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EU Secretly Planning To Add Police-Controlled Kill Switch To All Cars By 2020 Mon, 03 Feb 2014 10:30:24 +0000 2007: "The Managing Director of Ferrari in Great Britain, Massimo Fedeli, boasted “our 60th anniversary tour is the perfect opportunity to provide this special 612 Scaglietti HGTS for the police service of England, Ireland and Wales to drive. This reinforces Ferrari’s commitment to responsible driving and promoting road safety.” (courtesy

The British Newspaper The Telegraph is reporting that, if senior European law enforcement officials have their way, all cars entering the European market may soon be fitted with a remote shutdown device that would allow police officers to electronically deactivate any vehicle at the touch of a button.

According to the article, which appeared in the paper’s January 29 edition, the program came to light after confidential documents from the European Network of Law Enforcement Technologies listing the development of a remote shutdown device as a “key objective” were obtained by an organization that monitors police powers, state surveillance and civil liberties in the EU. The report goes on to say that the secret papers justify the program by citing the need to protect the public from dangerous high speed chases and that the technology would put an end to the practice of spiking a car’s tires in order to end a chase. The documents, The Telegraph says, spell out a six year development plan.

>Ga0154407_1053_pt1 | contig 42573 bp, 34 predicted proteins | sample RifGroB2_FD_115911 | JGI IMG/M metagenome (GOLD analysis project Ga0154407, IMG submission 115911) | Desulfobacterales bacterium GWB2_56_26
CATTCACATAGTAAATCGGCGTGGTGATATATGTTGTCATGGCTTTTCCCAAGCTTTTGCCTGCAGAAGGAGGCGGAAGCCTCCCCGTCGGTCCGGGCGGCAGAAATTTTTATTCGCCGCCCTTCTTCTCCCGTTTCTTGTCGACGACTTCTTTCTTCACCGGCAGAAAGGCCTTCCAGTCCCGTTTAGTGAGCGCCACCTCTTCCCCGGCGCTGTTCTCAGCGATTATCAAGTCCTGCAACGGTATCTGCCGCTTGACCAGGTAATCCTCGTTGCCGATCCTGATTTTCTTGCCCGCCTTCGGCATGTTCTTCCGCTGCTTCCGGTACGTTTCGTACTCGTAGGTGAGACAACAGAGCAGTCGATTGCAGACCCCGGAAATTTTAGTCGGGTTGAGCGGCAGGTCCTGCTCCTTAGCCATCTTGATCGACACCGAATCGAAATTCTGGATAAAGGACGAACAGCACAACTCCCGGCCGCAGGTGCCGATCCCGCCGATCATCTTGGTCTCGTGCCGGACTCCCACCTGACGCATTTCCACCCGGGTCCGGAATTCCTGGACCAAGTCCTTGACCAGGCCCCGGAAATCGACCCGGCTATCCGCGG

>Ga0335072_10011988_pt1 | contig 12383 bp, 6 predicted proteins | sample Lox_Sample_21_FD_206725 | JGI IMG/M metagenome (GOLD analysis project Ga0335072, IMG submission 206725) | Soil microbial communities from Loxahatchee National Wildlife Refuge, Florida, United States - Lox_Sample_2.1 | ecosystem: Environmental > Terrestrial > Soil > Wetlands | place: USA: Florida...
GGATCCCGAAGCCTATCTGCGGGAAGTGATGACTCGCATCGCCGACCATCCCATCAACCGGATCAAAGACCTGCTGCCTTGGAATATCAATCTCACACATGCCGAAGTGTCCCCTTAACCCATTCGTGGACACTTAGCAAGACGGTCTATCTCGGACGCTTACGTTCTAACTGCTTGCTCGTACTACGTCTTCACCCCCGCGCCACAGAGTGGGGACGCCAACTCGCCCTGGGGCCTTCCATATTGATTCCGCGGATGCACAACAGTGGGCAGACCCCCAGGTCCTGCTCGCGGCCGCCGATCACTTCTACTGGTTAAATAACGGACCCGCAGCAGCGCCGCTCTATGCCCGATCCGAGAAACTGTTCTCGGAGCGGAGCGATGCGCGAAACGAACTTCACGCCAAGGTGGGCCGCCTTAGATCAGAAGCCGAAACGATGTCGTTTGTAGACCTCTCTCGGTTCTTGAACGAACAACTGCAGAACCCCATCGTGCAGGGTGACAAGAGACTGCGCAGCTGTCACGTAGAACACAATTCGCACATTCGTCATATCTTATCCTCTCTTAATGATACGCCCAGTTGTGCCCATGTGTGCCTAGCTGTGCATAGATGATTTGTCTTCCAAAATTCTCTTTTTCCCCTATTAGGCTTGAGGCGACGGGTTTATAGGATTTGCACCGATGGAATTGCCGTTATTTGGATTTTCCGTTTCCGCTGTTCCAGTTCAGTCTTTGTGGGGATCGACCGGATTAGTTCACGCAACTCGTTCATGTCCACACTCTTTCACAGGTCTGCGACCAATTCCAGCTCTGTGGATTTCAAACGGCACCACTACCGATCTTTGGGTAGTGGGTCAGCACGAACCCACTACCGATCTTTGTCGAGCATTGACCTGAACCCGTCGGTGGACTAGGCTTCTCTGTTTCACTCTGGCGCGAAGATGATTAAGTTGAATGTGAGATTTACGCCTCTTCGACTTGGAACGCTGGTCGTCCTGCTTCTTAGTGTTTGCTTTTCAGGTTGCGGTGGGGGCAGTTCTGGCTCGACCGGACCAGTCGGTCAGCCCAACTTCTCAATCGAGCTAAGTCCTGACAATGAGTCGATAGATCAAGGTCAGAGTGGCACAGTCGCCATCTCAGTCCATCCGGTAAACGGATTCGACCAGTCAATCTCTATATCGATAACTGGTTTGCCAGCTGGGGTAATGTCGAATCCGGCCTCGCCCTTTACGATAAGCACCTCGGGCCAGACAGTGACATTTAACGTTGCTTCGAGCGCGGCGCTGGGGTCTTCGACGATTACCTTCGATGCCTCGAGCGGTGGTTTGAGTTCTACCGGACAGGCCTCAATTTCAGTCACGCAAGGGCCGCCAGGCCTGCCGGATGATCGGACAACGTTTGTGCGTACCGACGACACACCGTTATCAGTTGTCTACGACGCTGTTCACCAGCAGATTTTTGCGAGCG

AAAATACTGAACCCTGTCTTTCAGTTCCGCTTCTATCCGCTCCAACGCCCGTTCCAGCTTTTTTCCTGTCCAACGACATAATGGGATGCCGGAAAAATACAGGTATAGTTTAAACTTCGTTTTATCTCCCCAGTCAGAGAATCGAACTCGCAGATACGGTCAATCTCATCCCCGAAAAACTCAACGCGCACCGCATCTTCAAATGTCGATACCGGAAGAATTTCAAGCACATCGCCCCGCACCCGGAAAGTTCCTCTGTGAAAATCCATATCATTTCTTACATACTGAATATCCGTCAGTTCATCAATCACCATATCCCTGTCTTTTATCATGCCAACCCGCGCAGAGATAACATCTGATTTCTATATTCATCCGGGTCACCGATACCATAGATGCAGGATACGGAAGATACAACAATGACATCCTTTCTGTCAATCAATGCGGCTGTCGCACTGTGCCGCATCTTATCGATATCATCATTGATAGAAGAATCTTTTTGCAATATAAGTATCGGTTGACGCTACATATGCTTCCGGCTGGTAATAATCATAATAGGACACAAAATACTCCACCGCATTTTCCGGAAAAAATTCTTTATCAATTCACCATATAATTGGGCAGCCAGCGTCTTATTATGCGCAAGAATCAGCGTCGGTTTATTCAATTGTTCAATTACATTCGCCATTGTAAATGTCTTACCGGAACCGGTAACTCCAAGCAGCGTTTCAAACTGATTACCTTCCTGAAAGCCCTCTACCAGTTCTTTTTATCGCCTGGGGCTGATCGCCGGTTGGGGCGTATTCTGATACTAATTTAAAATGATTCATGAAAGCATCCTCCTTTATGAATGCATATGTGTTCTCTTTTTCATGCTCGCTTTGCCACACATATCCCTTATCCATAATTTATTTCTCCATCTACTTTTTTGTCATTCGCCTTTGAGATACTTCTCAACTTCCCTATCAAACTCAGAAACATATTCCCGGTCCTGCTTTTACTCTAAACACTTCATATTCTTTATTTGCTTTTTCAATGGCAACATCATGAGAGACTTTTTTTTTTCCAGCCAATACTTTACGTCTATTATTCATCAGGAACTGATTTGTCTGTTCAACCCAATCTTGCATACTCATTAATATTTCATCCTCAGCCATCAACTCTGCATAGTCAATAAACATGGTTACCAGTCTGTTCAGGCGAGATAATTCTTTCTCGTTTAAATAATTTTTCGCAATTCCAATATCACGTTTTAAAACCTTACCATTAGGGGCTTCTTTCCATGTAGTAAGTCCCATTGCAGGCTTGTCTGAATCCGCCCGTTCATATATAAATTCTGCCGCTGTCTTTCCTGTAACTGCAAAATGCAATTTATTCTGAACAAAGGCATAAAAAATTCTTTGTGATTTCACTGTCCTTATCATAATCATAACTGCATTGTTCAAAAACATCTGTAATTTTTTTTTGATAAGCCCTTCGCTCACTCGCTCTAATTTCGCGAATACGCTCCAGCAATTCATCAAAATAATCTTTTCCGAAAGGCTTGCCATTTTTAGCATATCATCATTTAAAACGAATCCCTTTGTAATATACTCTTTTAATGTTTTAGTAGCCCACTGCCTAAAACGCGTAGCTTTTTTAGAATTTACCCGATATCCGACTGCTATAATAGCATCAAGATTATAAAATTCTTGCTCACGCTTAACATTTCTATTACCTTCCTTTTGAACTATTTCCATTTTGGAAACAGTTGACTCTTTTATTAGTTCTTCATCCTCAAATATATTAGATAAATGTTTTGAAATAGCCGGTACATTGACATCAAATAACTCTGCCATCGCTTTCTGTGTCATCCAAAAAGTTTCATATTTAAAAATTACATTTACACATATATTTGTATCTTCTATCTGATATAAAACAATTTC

Similar car stopping technology is already available on some vehicles in the United States via systems like On Star but, unlike what is being proposed in Europe, as of this writing remote shut-down on this side of the Atlantic is offered only to a car’s owner and can only be activated at their request. Still, once the technology is fully developed and mandated in Europe, chances are good that it will find its way to the United States and, given the way that most cars currently bundle their technology, it will probable be impossible to remove.

The application of this technology could change the way law enforcement works. More than simply putting an end to high speed chases, the system could conceivably be used in situations similar to the aftermath of the Boston Marathon bombings and allow the police to shut down every car in the immediate vicinity of a fleeing suspect to prevent them from seizing control of other vehicles. Paired with systems like GPS, it could also be used to stop cars from entering disaster zones or other restricted areas and, taken to its extreme, the technology could even incorporate additional features like remote door locks that could be activated in order to contain suspects inside of a disabled vehicle until law enforcement arrives to make the arrest.

This then, is more than our cars being used to track our movements or using our on-board technology to report us when we exceed the speed limit, this is our cars being actively taken out of our control and possibly even used to imprison us against our wills should some law enforcement officer watching our actions via a camera from the safety of a computer console in a secure room believe that we are a threat to public safety. Like so many other innovations, I see the real public benefit of this system if it is used correctly, but I also fear the potential for mayhem if it is misapplied. It will be interesting to watch the debate now that the development of this system has gone public.